Head of Dem guv group defends Pritzker and his wealth

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The incoming chairman of the Democratic Governors Association is swinging through town on a fundraising trip today, and though he did some predictable bashing of incumbent GOP Gov. Bruce Rauner, he also stuck up for J.B. Pritzker, who’s pulling ahead but has yet to lock down the race for the Democratic nomination.

The comment came from Washington state Gov. Jay Inslee when I asked him if, given the divide in the Democratic Party between progressive insurgents and establishment types, he has any concern that the party nominee here well could turn out to be the wealthy Mr. Pritzker.

“We’re not discriminating,” Inslee cracked, adding that he’s just finishing reading a biography of Franklin Delano Roosevelt, another rich pol, who led his party to decades of domination of Washington politics.

Roosevelt “did some great work for working people,” Inslee said, referring to things such as union rights, Social Security and the first national minimum wage. “I don’t think that (the money) will be a problem.”

Inslee stressed that his group will remain neutral in the Democratic primary, preferring to hold its fire—and cash—for the general election against Rauner. Inslee promised the DGA will be here a lot. “Our nominee will be very strongly supported here,” he said. “This is going to be a very high-priority race for us.”

Inslee said the party finally understands that control of statehouses is the key to controlling congressional remap, which will occur after the 2020 census. The party also believes Rauner “has done damage” to the state and needs to go.

Team Rauner has a sharp retort. Says a campaign spokesman for the governor, “Jay Inslee proposed a $4 billion tax hike in Washington state so it’s no surprising he’s throwing in with Mike Madigan Democrats in Illinois who hiked income taxes here by 32 percent.”

Referring to Illinois’ slipping credit rating, lack of job creation and more, Inslee said residents “deserve more.”

“We need governors who will stand up to Donald Trump right now,” Inslee said. Rauner “hasn’t fought to protect health care or the Dreamers. He hasn’t done a thing on the travel ban.”

As my colleague Kristen Schorsch reported earlier this week, Rauner’s insurance director has taken steps to avoid the cuts in coverage here that Trump is pushing nationally. But the governor himself, though saying once or twice that he has problems with what’s occurring in Washington, has been much more low-key than other GOP governors, such as Ohio’s John Kasich.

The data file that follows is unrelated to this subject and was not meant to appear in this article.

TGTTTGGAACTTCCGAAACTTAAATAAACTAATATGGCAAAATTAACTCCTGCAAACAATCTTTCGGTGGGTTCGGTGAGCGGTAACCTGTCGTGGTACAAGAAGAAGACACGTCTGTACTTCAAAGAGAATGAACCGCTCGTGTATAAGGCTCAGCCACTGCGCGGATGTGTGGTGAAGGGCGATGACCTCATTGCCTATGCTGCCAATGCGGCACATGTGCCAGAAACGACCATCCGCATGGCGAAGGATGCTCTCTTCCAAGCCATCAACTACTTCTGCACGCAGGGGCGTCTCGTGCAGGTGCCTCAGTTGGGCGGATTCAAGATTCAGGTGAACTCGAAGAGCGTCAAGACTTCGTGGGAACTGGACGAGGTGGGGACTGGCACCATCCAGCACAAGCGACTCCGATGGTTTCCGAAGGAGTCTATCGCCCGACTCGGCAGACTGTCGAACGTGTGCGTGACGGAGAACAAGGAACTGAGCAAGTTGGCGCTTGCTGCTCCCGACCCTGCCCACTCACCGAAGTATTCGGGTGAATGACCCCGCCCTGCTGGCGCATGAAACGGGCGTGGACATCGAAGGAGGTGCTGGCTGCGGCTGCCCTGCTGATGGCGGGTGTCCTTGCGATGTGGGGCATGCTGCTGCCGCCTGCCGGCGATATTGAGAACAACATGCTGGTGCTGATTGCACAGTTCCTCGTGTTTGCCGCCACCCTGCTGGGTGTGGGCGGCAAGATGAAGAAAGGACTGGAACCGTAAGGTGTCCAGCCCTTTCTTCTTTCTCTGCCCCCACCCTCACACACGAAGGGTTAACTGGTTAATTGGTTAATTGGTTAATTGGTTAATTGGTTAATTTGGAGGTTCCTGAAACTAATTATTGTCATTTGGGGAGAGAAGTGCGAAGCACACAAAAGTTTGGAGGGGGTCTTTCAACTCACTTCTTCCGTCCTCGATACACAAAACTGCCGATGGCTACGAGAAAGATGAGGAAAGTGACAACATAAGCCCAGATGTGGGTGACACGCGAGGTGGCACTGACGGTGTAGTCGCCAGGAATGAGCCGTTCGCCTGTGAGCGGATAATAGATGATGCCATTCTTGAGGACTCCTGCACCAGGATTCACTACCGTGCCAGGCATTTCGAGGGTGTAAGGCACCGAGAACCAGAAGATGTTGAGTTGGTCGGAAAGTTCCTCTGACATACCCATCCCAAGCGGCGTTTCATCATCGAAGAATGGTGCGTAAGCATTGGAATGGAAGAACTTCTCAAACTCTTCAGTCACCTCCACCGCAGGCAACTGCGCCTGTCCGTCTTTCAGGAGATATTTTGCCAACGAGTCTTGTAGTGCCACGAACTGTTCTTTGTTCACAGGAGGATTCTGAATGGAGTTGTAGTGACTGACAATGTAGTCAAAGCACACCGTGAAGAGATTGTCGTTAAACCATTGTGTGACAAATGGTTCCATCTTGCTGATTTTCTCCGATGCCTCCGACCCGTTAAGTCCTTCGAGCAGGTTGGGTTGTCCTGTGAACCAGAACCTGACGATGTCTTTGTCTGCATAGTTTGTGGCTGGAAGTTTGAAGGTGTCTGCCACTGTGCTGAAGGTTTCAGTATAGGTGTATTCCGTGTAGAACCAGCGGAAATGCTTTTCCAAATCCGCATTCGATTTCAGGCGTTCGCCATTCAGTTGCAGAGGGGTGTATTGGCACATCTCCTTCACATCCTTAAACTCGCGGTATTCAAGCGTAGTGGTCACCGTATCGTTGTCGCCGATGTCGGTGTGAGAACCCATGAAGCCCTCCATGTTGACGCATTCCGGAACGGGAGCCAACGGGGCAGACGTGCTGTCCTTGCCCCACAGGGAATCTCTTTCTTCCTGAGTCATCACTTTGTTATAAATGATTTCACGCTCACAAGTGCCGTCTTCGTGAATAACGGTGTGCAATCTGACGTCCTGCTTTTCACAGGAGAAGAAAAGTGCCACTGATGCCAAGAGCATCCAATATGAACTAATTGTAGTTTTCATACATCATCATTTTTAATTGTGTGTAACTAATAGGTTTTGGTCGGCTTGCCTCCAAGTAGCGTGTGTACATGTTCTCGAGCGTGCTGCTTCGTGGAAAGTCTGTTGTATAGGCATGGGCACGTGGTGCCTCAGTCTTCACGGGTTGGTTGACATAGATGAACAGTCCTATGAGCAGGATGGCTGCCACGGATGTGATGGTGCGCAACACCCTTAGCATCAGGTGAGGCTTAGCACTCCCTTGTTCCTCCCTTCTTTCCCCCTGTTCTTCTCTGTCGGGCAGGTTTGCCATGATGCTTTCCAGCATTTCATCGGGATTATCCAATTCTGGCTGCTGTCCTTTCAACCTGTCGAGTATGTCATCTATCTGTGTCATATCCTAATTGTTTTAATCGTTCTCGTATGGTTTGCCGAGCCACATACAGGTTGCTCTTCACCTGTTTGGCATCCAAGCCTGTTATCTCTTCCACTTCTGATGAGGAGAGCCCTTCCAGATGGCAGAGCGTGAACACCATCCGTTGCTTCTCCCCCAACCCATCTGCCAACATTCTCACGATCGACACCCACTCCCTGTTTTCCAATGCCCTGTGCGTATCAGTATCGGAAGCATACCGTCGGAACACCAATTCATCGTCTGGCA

Meanwhile, one of the Democratic gubernatorial hopefuls who’s trying to hold off Pritzker and his money, Chicago businessman Chris Kennedy, has proposed a fairly comprehensive government reform agenda.

Among other things, the candidate calls for moving the date of the primary from March to “a more hospitable month” in which turnout might be higher; making it easier to adopt initiatives and referenda; electing all school boards (including the Chicago Board of Education); banning political parties from contributing to candidates during a primary; creating a small-donor matching system, and adopting term limits on statewide offices. Kennedy also proposed remap reform “so voters can choose their elected officials, instead of elected officials choosing their voters,” but left out crucial details about exactly how to do that.

Pritzker responded that he, too, is for “comprehensive campaign finance reform,” term limits on legislative leaders, elected school boards and unspecified remap changes. But he’d keep the current March primary exactly where it is now, saying it “allows candidates to regroup and run strong campaigns in the general election.”

A third hopeful, state Sen. Daniel Biss of Evanston, pointed to his previously released reform plan. It includes term limits on legislative leaders, small-donor matching and “fair maps,” but also gets into a couple of other areas, such as “grass-roots selection” of the state party chair (it’s now Mike Madigan) and a “ranked choice” voting system in which you effectively can vote for more than one person for the same office.

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